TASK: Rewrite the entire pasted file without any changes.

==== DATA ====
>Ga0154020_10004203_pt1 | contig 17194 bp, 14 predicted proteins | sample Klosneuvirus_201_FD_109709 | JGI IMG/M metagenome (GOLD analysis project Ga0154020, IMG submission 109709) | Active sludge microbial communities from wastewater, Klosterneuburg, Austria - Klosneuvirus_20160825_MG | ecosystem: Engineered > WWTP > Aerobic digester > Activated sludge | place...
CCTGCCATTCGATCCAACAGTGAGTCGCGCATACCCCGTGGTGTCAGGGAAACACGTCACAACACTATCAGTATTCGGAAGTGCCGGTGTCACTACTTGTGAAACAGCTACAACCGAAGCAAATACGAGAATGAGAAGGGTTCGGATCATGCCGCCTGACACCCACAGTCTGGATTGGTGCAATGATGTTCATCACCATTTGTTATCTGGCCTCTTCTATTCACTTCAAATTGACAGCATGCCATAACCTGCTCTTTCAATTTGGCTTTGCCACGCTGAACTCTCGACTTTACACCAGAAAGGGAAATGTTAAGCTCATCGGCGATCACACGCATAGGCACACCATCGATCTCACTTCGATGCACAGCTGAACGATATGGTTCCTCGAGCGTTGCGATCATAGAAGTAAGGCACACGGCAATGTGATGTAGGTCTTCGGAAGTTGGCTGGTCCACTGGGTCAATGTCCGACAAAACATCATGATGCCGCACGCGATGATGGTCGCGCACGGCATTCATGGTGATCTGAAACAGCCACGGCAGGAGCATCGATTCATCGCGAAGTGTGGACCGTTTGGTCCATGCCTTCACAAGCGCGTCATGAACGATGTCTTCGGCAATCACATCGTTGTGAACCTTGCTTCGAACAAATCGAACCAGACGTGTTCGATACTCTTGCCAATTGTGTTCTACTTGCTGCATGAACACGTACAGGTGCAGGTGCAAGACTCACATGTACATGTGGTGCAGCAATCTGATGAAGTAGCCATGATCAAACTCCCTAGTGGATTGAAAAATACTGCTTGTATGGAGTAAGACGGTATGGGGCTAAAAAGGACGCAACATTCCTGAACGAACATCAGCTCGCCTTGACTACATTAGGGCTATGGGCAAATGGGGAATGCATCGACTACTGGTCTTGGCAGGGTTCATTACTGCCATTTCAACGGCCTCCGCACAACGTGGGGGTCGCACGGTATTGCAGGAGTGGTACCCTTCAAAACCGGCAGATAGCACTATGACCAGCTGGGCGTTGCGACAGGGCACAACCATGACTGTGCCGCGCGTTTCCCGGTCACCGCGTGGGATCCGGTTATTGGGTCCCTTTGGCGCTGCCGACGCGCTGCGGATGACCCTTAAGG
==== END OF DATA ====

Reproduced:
>Ga0154020_10004203_pt1 | contig 17194 bp, 14 predicted proteins | sample Klosneuvirus_201_FD_109709 | JGI IMG/M metagenome (GOLD analysis project Ga0154020, IMG submission 109709) | Active sludge microbial communities from wastewater, Klosterneuburg, Austria - Klosneuvirus_20160825_MG | ecosystem: Engineered > WWTP > Aerobic digester > Activated sludge | place...
CCTGCCATTCGATCCAACAGTGAGTCGCGCATACCCCGTGGTGTCAGGGAAACACGTCACAACACTATCAGTATTCGGAAGTGCCGGTGTCACTACTTGTGAAACAGCTACAACCGAAGCAAATACGAGAATGAGAAGGGTTCGGATCATGCCGCCTGACACCCACAGTCTGGATTGGTGCAATGATGTTCATCACCATTTGTTATCTGGCCTCTTCTATTCACTTCAAATTGACAGCATGCCATAACCTGCTCTTTCAATTTGGCTTTGCCACGCTGAACTCTCGACTTTACACCAGAAAGGGAAATGTTAAGCTCATCGGCGATCACACGCATAGGCACACCATCGATCTCACTTCGATGCACAGCTGAACGATATGGTTCCTCGAGCGTTGCGATCATAGAAGTAAGGCACACGGCAATGTGATGTAGGTCTTCGGAAGTTGGCTGGTCCACTGGGTCAATGTCCGACAAAACATCATGATGCCGCACGCGATGATGGTCGCGCACGGCATTCATGGTGATCTGAAACAGCCACGGCAGGAGCATCGATTCATCGCGAAGTGTGGACCGTTTGGTCCATGCCTTCACAAGCGCGTCATGAACGATGTCTTCGGCAATCACATCGTTGTGAACCTTGCTTCGAACAAATCGAACCAGACGTGTTCGATACTCTTGCCAATTGTGTTCTACTTGCTGCATGAACACGTACAGGTGCAGGTGCAAGACTCACATGTACATGTGGTGCAGCAATCTGATGAAGTAGCCATGATCAAACTCCCTAGTGGATTGAAAAATACTGCTTGTATGGAGTAAGACGGTATGGGGCTAAAAAGGACGCAACATTCCTGAACGAACATCAGCTCGCCTTGACTACATTAGGGCTATGGGCAAATGGGGAATGCATCGACTACTGGTCTTGGCAGGGTTCATTACTGCCATTTCAACGGCCTCCGCACAACGTGGGGGTCGCACGGTATTGCAGGAGTGGTACCCTTCAAAACCGGCAGATAGCACTATGACCAGCTGGGCGTTGCGACAGGGCACAACCATGACTGTGCCGCGCGTTTCCCGGTCACCGCGTGGGATCCGGTTATTGGGTCCCTTTGGCGCTGCCGACGCGCTGCGGATGACCCTTAAGG